The hijacking protocol in place on 9/11, for example, made assumptions about both the nature of hijackings and the ability of the government to obtain the necessary approvals from the chain of command in a timely fashion that were unsupported by anything but a government org chart. In the event, military officers in charge of air defense and the Federal Aviation Administration controllers were forced to improvise a national defense, while the top officials spoke with each other in an echo chamber; their discussions turned out to be irrelevant to the critical decision-making that morning. 

Katrina differed from 9/11 in obvious respects. It was not a surprise; disaster planners had conducted tabletop and real-world exercises for years, assuming a major hurricane eventually would strike New Orleans.       

What was similar to 9/11, however, was the dysfunctional emergency response. Once again, the protocols called for top-down critical decision-making by those atop the org charts; once again, the top officials conferred in an echo chamber while the critical decision-making was being improvised by those on the ground as the levees flooded and people drowned.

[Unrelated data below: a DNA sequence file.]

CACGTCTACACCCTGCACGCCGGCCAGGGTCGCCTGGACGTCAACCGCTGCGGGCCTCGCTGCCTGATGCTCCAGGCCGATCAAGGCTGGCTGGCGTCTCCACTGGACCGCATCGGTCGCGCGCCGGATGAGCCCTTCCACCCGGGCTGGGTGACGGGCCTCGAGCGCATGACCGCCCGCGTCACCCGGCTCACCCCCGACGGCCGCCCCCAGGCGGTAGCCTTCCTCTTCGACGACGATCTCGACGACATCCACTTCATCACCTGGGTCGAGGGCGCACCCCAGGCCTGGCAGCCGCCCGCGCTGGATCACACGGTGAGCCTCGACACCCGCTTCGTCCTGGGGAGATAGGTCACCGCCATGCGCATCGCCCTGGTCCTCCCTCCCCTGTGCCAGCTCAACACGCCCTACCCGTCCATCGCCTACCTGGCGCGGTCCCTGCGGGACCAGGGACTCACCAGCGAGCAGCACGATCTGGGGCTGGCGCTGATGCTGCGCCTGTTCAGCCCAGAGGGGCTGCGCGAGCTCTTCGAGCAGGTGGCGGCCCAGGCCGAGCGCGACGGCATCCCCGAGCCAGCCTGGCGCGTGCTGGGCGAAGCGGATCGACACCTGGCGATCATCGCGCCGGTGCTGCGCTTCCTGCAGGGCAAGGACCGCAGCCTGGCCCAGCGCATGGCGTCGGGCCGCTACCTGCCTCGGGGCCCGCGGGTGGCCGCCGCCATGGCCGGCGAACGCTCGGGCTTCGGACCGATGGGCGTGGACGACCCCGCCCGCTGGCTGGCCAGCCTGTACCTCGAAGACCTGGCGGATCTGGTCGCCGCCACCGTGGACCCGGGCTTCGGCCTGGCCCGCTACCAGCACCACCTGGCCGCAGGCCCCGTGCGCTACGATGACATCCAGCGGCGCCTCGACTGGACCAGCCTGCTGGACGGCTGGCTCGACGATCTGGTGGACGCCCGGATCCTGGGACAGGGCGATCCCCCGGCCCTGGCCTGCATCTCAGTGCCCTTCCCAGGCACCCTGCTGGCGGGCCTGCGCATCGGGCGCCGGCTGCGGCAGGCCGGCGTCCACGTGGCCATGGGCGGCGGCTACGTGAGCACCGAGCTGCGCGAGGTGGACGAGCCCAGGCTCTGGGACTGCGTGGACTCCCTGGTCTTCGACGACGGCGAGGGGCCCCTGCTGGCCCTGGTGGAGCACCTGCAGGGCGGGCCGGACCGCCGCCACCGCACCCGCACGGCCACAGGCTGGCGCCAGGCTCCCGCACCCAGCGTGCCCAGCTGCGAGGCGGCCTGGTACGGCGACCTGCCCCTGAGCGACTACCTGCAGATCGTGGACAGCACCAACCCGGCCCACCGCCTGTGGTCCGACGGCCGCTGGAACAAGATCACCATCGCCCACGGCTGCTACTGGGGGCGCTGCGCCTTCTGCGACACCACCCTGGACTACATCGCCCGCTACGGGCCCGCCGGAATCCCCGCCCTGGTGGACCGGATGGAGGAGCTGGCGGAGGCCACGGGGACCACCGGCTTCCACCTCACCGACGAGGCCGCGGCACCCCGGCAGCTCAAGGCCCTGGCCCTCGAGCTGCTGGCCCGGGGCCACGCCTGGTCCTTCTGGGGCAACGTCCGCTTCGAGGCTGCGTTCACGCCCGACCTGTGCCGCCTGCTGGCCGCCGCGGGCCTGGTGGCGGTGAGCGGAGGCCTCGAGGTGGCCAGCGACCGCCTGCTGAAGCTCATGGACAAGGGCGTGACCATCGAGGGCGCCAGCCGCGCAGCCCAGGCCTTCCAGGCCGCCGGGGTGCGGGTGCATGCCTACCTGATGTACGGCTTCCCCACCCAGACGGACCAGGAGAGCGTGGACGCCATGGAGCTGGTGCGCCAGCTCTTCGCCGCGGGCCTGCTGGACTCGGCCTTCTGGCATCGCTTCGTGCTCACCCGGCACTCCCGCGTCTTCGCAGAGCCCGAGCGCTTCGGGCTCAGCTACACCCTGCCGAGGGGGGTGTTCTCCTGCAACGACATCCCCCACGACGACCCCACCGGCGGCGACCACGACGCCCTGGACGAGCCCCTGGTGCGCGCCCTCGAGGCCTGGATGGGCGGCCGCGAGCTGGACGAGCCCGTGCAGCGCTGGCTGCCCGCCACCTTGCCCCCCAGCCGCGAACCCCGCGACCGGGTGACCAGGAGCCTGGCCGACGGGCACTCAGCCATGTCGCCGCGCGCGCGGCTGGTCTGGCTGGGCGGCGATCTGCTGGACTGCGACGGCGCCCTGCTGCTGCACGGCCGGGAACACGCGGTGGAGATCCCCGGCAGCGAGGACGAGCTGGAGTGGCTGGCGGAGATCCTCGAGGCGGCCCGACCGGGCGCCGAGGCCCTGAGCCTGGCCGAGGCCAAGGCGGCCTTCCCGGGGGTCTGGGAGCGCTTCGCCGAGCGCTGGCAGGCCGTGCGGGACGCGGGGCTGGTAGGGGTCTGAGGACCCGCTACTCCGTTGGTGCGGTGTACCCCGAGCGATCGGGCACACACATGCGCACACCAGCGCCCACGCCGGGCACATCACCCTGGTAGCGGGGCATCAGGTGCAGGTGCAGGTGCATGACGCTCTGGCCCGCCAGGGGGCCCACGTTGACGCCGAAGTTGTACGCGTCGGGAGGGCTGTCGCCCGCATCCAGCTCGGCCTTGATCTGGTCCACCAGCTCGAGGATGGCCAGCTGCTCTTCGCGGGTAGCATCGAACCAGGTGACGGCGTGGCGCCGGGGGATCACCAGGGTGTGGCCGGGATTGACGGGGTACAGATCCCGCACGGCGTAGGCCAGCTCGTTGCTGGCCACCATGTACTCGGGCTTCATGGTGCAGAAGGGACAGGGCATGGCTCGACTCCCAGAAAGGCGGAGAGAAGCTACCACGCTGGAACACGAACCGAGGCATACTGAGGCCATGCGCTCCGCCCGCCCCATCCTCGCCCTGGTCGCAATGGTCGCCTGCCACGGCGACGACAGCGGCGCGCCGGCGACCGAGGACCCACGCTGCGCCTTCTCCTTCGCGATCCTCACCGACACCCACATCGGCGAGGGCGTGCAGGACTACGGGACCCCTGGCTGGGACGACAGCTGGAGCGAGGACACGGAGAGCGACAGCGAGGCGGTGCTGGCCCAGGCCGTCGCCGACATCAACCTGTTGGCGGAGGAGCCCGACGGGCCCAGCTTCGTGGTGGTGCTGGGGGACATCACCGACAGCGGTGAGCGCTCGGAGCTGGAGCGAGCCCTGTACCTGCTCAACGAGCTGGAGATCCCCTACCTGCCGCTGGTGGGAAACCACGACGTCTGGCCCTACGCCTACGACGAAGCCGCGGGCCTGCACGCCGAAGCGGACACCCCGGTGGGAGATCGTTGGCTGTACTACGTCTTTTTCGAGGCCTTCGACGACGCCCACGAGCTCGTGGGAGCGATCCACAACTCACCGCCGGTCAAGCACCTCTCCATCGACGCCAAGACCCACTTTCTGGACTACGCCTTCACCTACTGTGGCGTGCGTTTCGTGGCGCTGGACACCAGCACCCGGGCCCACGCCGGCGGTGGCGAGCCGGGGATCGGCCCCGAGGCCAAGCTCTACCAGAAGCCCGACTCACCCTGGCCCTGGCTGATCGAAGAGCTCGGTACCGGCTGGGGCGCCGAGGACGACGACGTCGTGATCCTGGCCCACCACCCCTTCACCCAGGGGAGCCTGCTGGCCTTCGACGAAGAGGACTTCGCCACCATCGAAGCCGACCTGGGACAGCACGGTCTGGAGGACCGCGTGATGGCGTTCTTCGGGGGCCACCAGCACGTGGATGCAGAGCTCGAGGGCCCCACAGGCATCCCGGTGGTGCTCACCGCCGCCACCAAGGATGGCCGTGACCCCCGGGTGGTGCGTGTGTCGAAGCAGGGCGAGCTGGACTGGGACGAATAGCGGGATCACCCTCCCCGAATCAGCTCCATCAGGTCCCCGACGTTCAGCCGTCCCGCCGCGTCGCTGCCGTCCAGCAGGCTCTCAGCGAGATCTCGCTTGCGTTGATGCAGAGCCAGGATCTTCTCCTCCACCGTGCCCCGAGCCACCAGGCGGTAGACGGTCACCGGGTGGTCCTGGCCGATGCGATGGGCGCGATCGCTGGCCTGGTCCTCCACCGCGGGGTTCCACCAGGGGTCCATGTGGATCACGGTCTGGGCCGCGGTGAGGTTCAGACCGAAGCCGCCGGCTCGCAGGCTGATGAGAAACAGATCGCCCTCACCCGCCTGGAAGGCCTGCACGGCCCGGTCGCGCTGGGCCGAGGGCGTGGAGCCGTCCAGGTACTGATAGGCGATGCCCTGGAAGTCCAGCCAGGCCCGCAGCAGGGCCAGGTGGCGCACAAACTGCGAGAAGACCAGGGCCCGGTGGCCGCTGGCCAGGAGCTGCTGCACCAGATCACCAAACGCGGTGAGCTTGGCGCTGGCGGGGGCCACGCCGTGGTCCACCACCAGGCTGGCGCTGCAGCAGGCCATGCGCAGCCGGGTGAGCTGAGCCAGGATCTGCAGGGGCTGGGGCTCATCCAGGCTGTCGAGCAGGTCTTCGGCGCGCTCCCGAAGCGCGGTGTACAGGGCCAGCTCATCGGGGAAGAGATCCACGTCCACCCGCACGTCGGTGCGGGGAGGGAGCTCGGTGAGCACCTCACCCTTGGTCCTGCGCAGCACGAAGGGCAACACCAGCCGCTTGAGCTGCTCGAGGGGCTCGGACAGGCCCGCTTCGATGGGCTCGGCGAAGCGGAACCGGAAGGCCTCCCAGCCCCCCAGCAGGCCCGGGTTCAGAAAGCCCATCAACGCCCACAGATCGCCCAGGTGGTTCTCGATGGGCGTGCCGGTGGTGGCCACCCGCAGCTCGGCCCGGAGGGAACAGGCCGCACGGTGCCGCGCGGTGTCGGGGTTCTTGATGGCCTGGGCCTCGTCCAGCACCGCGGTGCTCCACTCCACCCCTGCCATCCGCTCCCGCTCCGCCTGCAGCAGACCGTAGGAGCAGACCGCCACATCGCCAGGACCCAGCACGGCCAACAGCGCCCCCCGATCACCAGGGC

This history, and the calamitous response to the Capitol insurrection and COVID-19, should cause the Biden administration — and, perhaps equally important, newly constituted congressional oversight committees — to revisit how the executive branch agencies go about planning for crises and how those plans are reviewed by Congress.   

The process should begin by asking inductively how each crisis will be experienced, rather than concluding deductively how it should be managed. Framing the response according to the realities of the crisis, rather than the imperatives of organizational structure, will restore order more quickly and save lives.  

John Farmer Jr. is director of the Eagleton Institute of Politics at Rutgers University. He is a former assistant U.S. attorney, counsel to the governor of New Jersey, New Jersey attorney general, senior counsel to the 9/11 Commission, dean of Rutgers Law School, and executive vice president and general counsel of Rutgers University.